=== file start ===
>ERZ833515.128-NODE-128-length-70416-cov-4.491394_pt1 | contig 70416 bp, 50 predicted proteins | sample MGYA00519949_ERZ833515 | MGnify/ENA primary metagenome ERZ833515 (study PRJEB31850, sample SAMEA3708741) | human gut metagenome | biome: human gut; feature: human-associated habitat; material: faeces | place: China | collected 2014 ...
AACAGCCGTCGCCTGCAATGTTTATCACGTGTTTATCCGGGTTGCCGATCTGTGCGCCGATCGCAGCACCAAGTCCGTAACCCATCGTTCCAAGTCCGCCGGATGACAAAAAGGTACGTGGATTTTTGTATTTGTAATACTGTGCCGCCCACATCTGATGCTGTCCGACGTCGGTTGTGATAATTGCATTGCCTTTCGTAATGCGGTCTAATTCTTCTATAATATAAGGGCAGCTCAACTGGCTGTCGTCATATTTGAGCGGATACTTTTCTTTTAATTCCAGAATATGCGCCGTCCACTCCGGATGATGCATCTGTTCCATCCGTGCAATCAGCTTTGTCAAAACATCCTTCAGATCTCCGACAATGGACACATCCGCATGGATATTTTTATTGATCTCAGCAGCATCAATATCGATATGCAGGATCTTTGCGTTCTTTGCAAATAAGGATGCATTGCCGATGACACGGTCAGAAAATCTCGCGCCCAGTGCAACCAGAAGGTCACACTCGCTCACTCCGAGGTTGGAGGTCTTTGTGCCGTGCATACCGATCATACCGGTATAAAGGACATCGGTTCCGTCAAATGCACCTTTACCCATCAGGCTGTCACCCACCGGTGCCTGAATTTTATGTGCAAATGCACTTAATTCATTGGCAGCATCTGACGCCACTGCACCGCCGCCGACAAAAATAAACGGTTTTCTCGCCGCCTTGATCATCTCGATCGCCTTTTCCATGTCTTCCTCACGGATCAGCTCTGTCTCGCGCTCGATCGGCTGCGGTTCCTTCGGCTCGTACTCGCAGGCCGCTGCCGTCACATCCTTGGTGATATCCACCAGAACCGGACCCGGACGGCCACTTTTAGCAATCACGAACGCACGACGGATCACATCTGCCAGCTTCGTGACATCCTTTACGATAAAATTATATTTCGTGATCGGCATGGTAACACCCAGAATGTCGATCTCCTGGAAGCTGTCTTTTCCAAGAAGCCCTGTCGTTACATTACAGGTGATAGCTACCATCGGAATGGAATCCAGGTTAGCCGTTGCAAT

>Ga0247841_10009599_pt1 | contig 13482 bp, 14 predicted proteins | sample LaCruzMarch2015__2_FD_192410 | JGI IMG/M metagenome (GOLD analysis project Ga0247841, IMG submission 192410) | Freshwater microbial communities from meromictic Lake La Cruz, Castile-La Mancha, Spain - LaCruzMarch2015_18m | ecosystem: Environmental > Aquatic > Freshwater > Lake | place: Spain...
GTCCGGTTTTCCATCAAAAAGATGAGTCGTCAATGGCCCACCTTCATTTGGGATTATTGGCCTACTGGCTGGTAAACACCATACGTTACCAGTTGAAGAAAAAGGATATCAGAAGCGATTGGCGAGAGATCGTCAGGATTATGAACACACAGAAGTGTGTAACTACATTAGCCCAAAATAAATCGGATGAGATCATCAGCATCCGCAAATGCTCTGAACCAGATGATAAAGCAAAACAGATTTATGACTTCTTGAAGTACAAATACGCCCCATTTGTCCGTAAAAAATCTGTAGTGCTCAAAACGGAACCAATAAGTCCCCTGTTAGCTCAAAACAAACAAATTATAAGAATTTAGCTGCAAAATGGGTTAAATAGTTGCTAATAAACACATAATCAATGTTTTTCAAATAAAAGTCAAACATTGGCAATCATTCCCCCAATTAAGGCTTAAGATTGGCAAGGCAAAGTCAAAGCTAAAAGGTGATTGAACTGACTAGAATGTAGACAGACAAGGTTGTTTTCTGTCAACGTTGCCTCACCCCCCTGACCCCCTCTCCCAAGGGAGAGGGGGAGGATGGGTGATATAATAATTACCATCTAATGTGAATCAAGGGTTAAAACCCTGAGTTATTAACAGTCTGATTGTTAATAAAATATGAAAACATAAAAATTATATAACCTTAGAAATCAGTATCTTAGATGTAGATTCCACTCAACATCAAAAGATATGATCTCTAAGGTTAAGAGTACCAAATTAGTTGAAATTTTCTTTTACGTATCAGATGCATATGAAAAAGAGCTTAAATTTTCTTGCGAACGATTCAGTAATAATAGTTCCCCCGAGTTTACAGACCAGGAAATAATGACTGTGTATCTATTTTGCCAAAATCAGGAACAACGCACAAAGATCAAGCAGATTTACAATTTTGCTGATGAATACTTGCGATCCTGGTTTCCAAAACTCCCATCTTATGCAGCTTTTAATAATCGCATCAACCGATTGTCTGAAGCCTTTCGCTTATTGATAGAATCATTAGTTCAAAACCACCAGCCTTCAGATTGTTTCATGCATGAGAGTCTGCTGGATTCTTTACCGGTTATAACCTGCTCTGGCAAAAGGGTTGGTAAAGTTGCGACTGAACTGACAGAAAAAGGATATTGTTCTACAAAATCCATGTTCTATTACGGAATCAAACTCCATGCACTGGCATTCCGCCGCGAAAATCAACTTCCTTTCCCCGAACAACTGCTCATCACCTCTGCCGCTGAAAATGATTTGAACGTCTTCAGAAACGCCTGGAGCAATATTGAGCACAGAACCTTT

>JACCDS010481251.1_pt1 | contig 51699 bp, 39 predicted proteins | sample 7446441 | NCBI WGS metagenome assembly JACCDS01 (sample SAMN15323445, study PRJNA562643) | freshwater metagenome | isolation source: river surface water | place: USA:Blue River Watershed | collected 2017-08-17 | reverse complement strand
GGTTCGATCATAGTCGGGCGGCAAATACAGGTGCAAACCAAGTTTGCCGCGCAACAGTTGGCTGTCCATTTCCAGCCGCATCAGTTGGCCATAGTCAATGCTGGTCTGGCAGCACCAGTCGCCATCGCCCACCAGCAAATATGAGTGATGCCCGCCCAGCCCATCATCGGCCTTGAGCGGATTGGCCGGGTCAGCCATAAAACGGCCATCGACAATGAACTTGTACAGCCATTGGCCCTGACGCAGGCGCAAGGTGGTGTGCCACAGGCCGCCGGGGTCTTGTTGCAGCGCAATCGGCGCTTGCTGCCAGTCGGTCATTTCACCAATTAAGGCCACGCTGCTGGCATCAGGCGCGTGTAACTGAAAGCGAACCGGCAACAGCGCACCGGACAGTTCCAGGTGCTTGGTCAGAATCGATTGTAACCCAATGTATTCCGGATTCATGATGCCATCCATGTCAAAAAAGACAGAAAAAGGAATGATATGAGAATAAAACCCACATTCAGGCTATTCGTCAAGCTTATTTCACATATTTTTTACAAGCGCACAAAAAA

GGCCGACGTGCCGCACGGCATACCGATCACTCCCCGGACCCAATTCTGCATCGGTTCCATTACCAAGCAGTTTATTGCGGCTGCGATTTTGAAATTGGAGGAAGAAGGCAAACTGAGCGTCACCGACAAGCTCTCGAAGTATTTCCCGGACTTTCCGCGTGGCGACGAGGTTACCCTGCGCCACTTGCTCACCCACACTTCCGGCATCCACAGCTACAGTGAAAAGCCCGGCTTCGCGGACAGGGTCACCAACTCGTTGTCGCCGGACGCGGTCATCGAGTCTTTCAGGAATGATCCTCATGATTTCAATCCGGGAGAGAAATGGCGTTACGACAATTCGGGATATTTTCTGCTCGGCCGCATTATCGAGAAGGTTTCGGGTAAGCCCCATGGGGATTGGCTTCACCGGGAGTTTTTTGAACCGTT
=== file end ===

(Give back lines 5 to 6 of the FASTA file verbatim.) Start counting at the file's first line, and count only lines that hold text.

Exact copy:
>JACCDS010481251.1_pt1 | contig 51699 bp, 39 predicted proteins | sample 7446441 | NCBI WGS metagenome assembly JACCDS01 (sample SAMN15323445, study PRJNA562643) | freshwater metagenome | isolation source: river surface water | place: USA:Blue River Watershed | collected 2017-08-17 | reverse complement strand
GGTTCGATCATAGTCGGGCGGCAAATACAGGTGCAAACCAAGTTTGCCGCGCAACAGTTGGCTGTCCATTTCCAGCCGCATCAGTTGGCCATAGTCAATGCTGGTCTGGCAGCACCAGTCGCCATCGCCCACCAGCAAATATGAGTGATGCCCGCCCAGCCCATCATCGGCCTTGAGCGGATTGGCCGGGTCAGCCATAAAACGGCCATCGACAATGAACTTGTACAGCCATTGGCCCTGACGCAGGCGCAAGGTGGTGTGCCACAGGCCGCCGGGGTCTTGTTGCAGCGCAATCGGCGCTTGCTGCCAGTCGGTCATTTCACCAATTAAGGCCACGCTGCTGGCATCAGGCGCGTGTAACTGAAAGCGAACCGGCAACAGCGCACCGGACAGTTCCAGGTGCTTGGTCAGAATCGATTGTAACCCAATGTATTCCGGATTCATGATGCCATCCATGTCAAAAAAGACAGAAAAAGGAATGATATGAGAATAAAACCCACATTCAGGCTATTCGTCAAGCTTATTTCACATATTTTTTACAAGCGCACAAAAAA